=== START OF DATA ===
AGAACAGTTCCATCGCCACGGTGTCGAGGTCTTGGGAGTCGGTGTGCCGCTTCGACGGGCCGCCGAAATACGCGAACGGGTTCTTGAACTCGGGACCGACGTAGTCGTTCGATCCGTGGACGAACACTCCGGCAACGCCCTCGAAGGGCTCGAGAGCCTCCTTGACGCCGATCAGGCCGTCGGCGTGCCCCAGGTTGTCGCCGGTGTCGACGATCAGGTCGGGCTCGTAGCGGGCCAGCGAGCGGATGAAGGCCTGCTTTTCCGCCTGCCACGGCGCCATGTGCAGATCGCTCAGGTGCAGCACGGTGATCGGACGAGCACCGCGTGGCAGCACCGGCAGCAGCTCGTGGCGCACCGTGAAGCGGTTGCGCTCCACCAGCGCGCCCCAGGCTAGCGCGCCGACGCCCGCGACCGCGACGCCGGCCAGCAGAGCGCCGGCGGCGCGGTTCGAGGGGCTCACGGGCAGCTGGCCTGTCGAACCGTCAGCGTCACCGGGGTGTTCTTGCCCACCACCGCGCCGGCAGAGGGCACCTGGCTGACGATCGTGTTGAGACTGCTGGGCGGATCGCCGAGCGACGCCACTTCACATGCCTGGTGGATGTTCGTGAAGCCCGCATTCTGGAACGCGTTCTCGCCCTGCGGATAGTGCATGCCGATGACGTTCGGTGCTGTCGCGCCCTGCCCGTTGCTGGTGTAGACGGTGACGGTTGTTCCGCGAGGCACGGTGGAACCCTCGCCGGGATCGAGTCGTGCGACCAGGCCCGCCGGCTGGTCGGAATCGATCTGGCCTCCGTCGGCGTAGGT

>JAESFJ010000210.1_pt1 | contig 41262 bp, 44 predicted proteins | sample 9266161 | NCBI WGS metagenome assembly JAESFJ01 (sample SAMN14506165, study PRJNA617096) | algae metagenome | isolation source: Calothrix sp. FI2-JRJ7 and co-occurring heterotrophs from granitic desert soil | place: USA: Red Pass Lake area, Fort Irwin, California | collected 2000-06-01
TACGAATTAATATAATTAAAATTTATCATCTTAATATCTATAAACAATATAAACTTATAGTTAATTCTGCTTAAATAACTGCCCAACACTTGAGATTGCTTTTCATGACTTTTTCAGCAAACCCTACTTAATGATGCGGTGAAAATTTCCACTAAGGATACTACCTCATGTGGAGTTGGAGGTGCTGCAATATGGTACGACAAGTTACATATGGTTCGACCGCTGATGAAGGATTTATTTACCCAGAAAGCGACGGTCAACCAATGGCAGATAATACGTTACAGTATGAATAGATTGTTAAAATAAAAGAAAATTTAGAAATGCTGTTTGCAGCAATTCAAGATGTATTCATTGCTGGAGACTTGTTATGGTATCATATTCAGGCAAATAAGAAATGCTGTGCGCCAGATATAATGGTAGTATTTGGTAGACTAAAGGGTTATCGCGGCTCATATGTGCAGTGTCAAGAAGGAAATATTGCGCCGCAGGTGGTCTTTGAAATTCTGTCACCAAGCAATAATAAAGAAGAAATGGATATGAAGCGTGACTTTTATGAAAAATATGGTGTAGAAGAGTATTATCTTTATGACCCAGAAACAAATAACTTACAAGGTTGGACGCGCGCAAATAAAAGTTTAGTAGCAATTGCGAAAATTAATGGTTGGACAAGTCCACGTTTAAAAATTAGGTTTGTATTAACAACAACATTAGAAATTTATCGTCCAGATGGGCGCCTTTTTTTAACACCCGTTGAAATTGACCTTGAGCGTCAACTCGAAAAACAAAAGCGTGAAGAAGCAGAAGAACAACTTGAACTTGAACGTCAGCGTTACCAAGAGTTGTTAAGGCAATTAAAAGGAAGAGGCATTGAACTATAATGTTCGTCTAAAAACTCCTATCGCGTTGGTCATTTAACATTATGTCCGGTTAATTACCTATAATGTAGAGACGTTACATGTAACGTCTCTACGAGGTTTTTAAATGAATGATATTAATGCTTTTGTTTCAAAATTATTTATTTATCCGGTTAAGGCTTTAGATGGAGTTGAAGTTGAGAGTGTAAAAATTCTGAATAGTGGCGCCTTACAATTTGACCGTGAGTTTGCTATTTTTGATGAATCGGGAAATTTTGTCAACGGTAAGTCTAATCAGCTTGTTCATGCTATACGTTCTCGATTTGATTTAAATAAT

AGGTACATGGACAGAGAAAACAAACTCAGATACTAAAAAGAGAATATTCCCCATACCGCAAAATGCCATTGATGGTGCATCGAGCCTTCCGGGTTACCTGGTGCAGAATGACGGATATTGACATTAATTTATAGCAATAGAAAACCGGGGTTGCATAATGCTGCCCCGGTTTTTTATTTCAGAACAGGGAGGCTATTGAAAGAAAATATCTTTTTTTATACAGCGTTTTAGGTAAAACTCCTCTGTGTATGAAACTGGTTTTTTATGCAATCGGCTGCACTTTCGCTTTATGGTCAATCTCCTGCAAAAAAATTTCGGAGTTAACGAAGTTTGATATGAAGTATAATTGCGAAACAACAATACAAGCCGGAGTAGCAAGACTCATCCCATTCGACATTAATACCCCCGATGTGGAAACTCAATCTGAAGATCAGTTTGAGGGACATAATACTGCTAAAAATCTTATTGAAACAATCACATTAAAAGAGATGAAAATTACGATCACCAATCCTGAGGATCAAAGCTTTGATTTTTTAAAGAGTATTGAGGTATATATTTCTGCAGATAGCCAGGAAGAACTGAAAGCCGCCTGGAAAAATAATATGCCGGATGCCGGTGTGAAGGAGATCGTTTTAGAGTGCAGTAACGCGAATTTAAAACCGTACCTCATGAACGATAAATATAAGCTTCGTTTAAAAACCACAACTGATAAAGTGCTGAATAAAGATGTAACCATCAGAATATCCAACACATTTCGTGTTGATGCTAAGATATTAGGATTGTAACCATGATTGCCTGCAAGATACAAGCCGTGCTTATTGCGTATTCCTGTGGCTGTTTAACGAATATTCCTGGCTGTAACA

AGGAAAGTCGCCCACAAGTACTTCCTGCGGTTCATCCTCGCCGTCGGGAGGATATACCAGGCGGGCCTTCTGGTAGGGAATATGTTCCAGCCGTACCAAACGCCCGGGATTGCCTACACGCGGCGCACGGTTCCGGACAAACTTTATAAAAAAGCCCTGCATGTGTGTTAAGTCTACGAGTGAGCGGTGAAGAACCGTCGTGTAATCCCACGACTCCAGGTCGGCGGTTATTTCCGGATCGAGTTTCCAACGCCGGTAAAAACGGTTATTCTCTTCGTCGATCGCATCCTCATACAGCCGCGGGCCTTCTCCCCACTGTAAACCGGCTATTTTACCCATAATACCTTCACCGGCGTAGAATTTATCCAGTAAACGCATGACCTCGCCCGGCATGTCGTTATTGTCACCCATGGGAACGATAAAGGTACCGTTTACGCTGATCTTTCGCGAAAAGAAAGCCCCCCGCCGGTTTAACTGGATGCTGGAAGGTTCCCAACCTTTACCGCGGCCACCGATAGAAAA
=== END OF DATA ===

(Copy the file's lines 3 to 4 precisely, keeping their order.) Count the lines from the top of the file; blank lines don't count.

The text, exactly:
TACGAATTAATATAATTAAAATTTATCATCTTAATATCTATAAACAATATAAACTTATAGTTAATTCTGCTTAAATAACTGCCCAACACTTGAGATTGCTTTTCATGACTTTTTCAGCAAACCCTACTTAATGATGCGGTGAAAATTTCCACTAAGGATACTACCTCATGTGGAGTTGGAGGTGCTGCAATATGGTACGACAAGTTACATATGGTTCGACCGCTGATGAAGGATTTATTTACCCAGAAAGCGACGGTCAACCAATGGCAGATAATACGTTACAGTATGAATAGATTGTTAAAATAAAAGAAAATTTAGAAATGCTGTTTGCAGCAATTCAAGATGTATTCATTGCTGGAGACTTGTTATGGTATCATATTCAGGCAAATAAGAAATGCTGTGCGCCAGATATAATGGTAGTATTTGGTAGACTAAAGGGTTATCGCGGCTCATATGTGCAGTGTCAAGAAGGAAATATTGCGCCGCAGGTGGTCTTTGAAATTCTGTCACCAAGCAATAATAAAGAAGAAATGGATATGAAGCGTGACTTTTATGAAAAATATGGTGTAGAAGAGTATTATCTTTATGACCCAGAAACAAATAACTTACAAGGTTGGACGCGCGCAAATAAAAGTTTAGTAGCAATTGCGAAAATTAATGGTTGGACAAGTCCACGTTTAAAAATTAGGTTTGTATTAACAACAACATTAGAAATTTATCGTCCAGATGGGCGCCTTTTTTTAACACCCGTTGAAATTGACCTTGAGCGTCAACTCGAAAAACAAAAGCGTGAAGAAGCAGAAGAACAACTTGAACTTGAACGTCAGCGTTACCAAGAGTTGTTAAGGCAATTAAAAGGAAGAGGCATTGAACTATAATGTTCGTCTAAAAACTCCTATCGCGTTGGTCATTTAACATTATGTCCGGTTAATTACCTATAATGTAGAGACGTTACATGTAACGTCTCTACGAGGTTTTTAAATGAATGATATTAATGCTTTTGTTTCAAAATTATTTATTTATCCGGTTAAGGCTTTAGATGGAGTTGAAGTTGAGAGTGTAAAAATTCTGAATAGTGGCGCCTTACAATTTGACCGTGAGTTTGCTATTTTTGATGAATCGGGAAATTTTGTCAACGGTAAGTCTAATCAGCTTGTTCATGCTATACGTTCTCGATTTGATTTAAATAAT

AGGTACATGGACAGAGAAAACAAACTCAGATACTAAAAAGAGAATATTCCCCATACCGCAAAATGCCATTGATGGTGCATCGAGCCTTCCGGGTTACCTGGTGCAGAATGACGGATATTGACATTAATTTATAGCAATAGAAAACCGGGGTTGCATAATGCTGCCCCGGTTTTTTATTTCAGAACAGGGAGGCTATTGAAAGAAAATATCTTTTTTTATACAGCGTTTTAGGTAAAACTCCTCTGTGTATGAAACTGGTTTTTTATGCAATCGGCTGCACTTTCGCTTTATGGTCAATCTCCTGCAAAAAAATTTCGGAGTTAACGAAGTTTGATATGAAGTATAATTGCGAAACAACAATACAAGCCGGAGTAGCAAGACTCATCCCATTCGACATTAATACCCCCGATGTGGAAACTCAATCTGAAGATCAGTTTGAGGGACATAATACTGCTAAAAATCTTATTGAAACAATCACATTAAAAGAGATGAAAATTACGATCACCAATCCTGAGGATCAAAGCTTTGATTTTTTAAAGAGTATTGAGGTATATATTTCTGCAGATAGCCAGGAAGAACTGAAAGCCGCCTGGAAAAATAATATGCCGGATGCCGGTGTGAAGGAGATCGTTTTAGAGTGCAGTAACGCGAATTTAAAACCGTACCTCATGAACGATAAATATAAGCTTCGTTTAAAAACCACAACTGATAAAGTGCTGAATAAAGATGTAACCATCAGAATATCCAACACATTTCGTGTTGATGCTAAGATATTAGGATTGTAACCATGATTGCCTGCAAGATACAAGCCGTGCTTATTGCGTATTCCTGTGGCTGTTTAACGAATATTCCTGGCTGTAACA